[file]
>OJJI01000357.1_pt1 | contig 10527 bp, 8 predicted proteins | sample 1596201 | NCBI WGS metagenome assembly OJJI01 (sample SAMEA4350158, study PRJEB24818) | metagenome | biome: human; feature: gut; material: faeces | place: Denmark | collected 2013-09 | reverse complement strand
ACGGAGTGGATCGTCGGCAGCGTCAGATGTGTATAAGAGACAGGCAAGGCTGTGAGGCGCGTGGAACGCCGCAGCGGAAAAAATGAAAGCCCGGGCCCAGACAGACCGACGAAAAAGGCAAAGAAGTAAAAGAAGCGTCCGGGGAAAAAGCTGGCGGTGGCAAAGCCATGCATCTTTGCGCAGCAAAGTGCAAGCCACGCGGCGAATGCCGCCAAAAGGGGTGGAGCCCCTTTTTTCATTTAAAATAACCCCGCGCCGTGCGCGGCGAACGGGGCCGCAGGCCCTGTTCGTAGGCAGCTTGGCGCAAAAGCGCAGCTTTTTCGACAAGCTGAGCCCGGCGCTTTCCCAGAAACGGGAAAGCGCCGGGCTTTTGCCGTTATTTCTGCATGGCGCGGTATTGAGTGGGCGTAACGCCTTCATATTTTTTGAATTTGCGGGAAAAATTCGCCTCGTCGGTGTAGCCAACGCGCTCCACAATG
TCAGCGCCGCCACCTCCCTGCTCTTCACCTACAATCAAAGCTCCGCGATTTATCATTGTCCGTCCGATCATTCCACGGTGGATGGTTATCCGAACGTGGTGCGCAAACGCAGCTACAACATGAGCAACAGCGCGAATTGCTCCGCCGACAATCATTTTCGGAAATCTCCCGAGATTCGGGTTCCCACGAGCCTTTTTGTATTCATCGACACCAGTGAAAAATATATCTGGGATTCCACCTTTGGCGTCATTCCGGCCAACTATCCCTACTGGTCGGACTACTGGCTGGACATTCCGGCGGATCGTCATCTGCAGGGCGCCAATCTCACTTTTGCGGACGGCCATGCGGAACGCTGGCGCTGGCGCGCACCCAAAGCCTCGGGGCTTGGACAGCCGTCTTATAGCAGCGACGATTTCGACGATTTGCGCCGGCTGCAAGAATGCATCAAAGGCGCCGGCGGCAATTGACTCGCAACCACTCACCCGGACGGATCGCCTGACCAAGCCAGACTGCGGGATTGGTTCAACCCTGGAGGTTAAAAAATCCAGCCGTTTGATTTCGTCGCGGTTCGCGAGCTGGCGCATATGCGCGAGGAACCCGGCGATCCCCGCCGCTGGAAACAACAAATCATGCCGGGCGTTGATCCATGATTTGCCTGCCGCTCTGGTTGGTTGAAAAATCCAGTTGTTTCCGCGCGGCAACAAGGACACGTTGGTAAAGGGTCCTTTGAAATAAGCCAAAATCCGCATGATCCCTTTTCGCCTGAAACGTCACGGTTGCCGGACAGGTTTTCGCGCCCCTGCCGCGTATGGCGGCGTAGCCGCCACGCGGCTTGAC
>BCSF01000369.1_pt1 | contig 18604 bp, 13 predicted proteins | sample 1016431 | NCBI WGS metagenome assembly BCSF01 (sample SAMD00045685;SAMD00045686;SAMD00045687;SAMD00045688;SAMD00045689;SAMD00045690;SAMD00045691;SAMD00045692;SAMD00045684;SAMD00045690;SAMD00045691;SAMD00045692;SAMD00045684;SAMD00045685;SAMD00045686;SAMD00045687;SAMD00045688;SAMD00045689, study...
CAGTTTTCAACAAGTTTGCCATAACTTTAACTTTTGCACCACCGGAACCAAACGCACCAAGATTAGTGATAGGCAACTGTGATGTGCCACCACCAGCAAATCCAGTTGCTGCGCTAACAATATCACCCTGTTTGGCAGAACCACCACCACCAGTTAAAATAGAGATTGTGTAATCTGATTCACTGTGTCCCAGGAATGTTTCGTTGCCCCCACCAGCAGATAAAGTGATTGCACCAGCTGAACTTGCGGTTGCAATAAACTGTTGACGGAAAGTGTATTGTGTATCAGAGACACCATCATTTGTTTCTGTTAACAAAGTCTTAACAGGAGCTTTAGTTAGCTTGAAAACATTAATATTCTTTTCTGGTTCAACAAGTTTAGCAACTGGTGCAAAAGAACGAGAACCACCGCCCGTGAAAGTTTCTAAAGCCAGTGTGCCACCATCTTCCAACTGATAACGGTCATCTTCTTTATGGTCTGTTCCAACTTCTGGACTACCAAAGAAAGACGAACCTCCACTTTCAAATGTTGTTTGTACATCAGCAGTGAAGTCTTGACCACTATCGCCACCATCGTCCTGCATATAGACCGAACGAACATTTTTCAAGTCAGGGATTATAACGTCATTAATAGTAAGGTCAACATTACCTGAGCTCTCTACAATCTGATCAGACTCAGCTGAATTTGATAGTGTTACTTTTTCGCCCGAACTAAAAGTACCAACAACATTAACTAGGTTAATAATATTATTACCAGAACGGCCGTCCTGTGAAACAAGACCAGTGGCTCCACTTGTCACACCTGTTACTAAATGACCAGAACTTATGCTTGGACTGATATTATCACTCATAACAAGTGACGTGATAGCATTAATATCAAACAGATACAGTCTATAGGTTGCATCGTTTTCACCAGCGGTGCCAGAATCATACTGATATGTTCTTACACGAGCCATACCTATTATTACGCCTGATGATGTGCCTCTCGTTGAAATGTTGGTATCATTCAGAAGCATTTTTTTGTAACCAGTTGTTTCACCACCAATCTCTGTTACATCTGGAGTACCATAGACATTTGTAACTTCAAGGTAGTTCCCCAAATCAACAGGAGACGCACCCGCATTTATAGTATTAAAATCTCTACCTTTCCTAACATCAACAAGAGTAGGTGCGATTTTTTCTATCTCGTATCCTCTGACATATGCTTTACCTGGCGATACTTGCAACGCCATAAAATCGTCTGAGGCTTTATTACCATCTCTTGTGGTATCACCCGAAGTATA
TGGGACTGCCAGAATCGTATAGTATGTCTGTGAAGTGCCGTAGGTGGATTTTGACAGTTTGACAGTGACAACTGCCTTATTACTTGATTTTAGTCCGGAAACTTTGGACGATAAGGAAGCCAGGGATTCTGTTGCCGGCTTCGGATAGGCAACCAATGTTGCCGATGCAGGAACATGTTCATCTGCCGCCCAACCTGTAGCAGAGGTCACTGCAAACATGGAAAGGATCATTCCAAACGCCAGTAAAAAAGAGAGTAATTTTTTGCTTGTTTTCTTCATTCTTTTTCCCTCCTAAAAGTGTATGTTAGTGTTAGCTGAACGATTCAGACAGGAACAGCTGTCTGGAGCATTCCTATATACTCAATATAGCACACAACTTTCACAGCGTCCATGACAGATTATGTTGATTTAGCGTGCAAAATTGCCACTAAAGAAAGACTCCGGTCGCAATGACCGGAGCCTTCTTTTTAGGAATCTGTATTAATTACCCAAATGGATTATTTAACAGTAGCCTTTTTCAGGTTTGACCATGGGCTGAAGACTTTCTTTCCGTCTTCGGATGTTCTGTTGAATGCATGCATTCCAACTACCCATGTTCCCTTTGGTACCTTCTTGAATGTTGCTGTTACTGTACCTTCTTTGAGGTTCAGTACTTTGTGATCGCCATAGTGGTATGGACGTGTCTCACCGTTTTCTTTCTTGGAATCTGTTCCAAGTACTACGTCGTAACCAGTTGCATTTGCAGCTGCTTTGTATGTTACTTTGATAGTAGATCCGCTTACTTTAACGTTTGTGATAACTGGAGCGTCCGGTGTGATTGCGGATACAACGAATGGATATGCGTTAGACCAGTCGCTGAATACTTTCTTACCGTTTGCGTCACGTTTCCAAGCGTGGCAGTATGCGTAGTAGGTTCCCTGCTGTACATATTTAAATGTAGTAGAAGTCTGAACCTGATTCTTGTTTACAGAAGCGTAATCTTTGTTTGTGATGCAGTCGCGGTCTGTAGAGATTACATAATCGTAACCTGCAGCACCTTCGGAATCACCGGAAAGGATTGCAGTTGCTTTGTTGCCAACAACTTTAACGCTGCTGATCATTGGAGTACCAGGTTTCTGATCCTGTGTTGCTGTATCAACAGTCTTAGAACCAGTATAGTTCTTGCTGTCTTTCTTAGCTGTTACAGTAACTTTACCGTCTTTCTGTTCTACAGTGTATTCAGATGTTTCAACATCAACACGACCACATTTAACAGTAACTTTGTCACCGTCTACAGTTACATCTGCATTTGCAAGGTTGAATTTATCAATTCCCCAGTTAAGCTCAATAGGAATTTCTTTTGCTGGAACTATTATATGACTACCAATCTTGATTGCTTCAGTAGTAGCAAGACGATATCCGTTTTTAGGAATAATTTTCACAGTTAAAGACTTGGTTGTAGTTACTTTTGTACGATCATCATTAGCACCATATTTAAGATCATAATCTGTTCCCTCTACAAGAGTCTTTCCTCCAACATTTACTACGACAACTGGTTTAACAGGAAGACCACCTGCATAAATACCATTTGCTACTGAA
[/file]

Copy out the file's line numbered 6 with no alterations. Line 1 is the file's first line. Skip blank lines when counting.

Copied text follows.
TGGGACTGCCAGAATCGTATAGTATGTCTGTGAAGTGCCGTAGGTGGATTTTGACAGTTTGACAGTGACAACTGCCTTATTACTTGATTTTAGTCCGGAAACTTTGGACGATAAGGAAGCCAGGGATTCTGTTGCCGGCTTCGGATAGGCAACCAATGTTGCCGATGCAGGAACATGTTCATCTGCCGCCCAACCTGTAGCAGAGGTCACTGCAAACATGGAAAGGATCATTCCAAACGCCAGTAAAAAAGAGAGTAATTTTTTGCTTGTTTTCTTCATTCTTTTTCCCTCCTAAAAGTGTATGTTAGTGTTAGCTGAACGATTCAGACAGGAACAGCTGTCTGGAGCATTCCTATATACTCAATATAGCACACAACTTTCACAGCGTCCATGACAGATTATGTTGATTTAGCGTGCAAAATTGCCACTAAAGAAAGACTCCGGTCGCAATGACCGGAGCCTTCTTTTTAGGAATCTGTATTAATTACCCAAATGGATTATTTAACAGTAGCCTTTTTCAGGTTTGACCATGGGCTGAAGACTTTCTTTCCGTCTTCGGATGTTCTGTTGAATGCATGCATTCCAACTACCCATGTTCCCTTTGGTACCTTCTTGAATGTTGCTGTTACTGTACCTTCTTTGAGGTTCAGTACTTTGTGATCGCCATAGTGGTATGGACGTGTCTCACCGTTTTCTTTCTTGGAATCTGTTCCAAGTACTACGTCGTAACCAGTTGCATTTGCAGCTGCTTTGTATGTTACTTTGATAGTAGATCCGCTTACTTTAACGTTTGTGATAACTGGAGCGTCCGGTGTGATTGCGGATACAACGAATGGATATGCGTTAGACCAGTCGCTGAATACTTTCTTACCGTTTGCGTCACGTTTCCAAGCGTGGCAGTATGCGTAGTAGGTTCCCTGCTGTACATATTTAAATGTAGTAGAAGTCTGAACCTGATTCTTGTTTACAGAAGCGTAATCTTTGTTTGTGATGCAGTCGCGGTCTGTAGAGATTACATAATCGTAACCTGCAGCACCTTCGGAATCACCGGAAAGGATTGCAGTTGCTTTGTTGCCAACAACTTTAACGCTGCTGATCATTGGAGTACCAGGTTTCTGATCCTGTGTTGCTGTATCAACAGTCTTAGAACCAGTATAGTTCTTGCTGTCTTTCTTAGCTGTTACAGTAACTTTACCGTCTTTCTGTTCTACAGTGTATTCAGATGTTTCAACATCAACACGACCACATTTAACAGTAACTTTGTCACCGTCTACAGTTACATCTGCATTTGCAAGGTTGAATTTATCAATTCCCCAGTTAAGCTCAATAGGAATTTCTTTTGCTGGAACTATTATATGACTACCAATCTTGATTGCTTCAGTAGTAGCAAGACGATATCCGTTTTTAGGAATAATTTTCACAGTTAAAGACTTGGTTGTAGTTACTTTTGTACGATCATCATTAGCACCATATTTAAGATCATAATCTGTTCCCTCTACAAGAGTCTTTCCTCCAACATTTACTACGACAACTGGTTTAACAGGAAGACCACCTGCATAAATACCATTTGCTACTGAA